The Flames host cross-town Horizon League rival Loyola on Saturday with some type of supremacy on the line.
4. Loyola (5-11)
Average home game attendance in 2010-2011: 2,428
First-year head coach Porter Moser came to Loyola in the offseason from St. Louis, where he was an assistant under Rick Majerus, and promptly lost several returning players to injury for the season. Starting the year with just eight scholarshiped players, Moser’s team managed wins over Fordham, Canisius and Toledo, but is still the only winless team in Horizon League play.
Moser loses starters Jordan Hicks, Walt Gibler and would-be starter Courtney Stanley after this season and the rebuilding continues. Sophomore PG Denzel Brito has shown flashes of brilliance, and it’ reflected in his assist rate. He’s averaging an assistant in 27.1 percent of his team’s possessions, which is a better indicator of value when your team averages a super slow 60.2 possessions per game.
5. Northern Illinois (1-13)
Average home game attendance in 2010-2011: 1,165
New NIU head coach Mark Montgomery — Tom Izzo’s former right-hand man — inherited a roster in shambles when he assumed the title before the start of the season. Eight players are freshman or sophomores, including four starters, and that’s reflected in their 1-13 record and 339th-place Pomeroy ranking.
Still, there’s a lot of years of bonding and building ahead for this young squad that is ably led and ably recruiting.
6. Chicago State (0-16)
Average home game attendance in 2010-2011: 1,179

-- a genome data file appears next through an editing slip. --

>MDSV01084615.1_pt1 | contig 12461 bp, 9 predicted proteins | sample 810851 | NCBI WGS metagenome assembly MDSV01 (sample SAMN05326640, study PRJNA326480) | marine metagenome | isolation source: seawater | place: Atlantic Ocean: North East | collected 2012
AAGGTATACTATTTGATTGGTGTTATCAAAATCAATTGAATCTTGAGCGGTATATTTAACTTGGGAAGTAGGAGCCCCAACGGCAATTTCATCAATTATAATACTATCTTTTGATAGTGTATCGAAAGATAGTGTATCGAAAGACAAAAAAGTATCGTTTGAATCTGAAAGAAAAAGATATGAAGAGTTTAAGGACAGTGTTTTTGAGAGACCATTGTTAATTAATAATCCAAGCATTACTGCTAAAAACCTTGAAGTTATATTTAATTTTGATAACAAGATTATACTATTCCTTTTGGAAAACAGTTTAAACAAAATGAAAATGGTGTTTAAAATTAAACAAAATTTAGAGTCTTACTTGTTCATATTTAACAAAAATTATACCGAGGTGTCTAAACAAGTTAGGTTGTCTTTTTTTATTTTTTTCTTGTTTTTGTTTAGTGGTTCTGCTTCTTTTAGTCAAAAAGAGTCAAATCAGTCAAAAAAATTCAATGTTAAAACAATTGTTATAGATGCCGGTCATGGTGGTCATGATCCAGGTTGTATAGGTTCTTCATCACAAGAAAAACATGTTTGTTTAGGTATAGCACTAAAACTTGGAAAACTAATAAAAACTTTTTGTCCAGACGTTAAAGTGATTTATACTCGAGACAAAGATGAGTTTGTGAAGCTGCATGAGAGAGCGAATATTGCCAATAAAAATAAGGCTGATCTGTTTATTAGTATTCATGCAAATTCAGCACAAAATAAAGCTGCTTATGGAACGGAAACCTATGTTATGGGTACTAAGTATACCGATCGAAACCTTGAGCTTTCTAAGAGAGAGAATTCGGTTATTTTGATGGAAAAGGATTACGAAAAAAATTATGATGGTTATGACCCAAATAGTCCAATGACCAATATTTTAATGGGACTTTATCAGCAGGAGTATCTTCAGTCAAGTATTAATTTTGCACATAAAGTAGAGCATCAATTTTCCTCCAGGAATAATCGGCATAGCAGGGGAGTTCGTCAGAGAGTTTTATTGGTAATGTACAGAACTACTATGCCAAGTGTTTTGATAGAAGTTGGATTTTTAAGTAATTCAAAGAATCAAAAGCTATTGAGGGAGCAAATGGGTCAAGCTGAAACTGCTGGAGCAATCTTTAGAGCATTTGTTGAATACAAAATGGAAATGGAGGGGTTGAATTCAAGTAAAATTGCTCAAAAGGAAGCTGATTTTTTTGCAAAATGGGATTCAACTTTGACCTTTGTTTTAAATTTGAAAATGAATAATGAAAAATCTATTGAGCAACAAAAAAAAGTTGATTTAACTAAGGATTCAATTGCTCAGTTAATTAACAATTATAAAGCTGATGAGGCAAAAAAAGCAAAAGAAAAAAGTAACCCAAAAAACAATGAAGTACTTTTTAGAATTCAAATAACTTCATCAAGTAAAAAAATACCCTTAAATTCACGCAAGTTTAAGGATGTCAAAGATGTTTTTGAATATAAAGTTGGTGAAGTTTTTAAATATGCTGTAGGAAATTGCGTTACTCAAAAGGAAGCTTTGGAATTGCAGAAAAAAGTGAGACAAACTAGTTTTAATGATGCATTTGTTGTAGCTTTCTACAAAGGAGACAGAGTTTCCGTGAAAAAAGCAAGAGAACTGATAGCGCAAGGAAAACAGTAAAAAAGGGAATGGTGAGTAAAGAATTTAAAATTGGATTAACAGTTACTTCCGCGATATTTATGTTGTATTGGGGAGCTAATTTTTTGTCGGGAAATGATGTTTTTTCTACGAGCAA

Beginning with their first season of Division-I basketball in 1984-1985, the Cougars went through nine head coaches before shedding their independence and joining the Great West Conference for the 2008-2009 season under then-head coach Benjy Taylor. That was also CSU’s last winning season — they went 19-13 that year, and none of that team’s roster remains.
In 2010 former top UIC assistant Tracy Dildy left his post to take over as head coach at CSU. The Cougars won six games in his first year (including two against non-D-I teams) and finished with the worst defense in all of basketball (1.21 ppp allowed) and the fifth-worst offense (0.84 ppp). They finished last season rated worse than infamous Centenary at 344th overall.
The Cougars are currently one of only three winless teams in D-I. It doesn’t help that the NCAA banned Chicago State from postseason play and cut two scholarships after the program’s third straight season of APR under-performance. That’s where change needs to start for this failing program.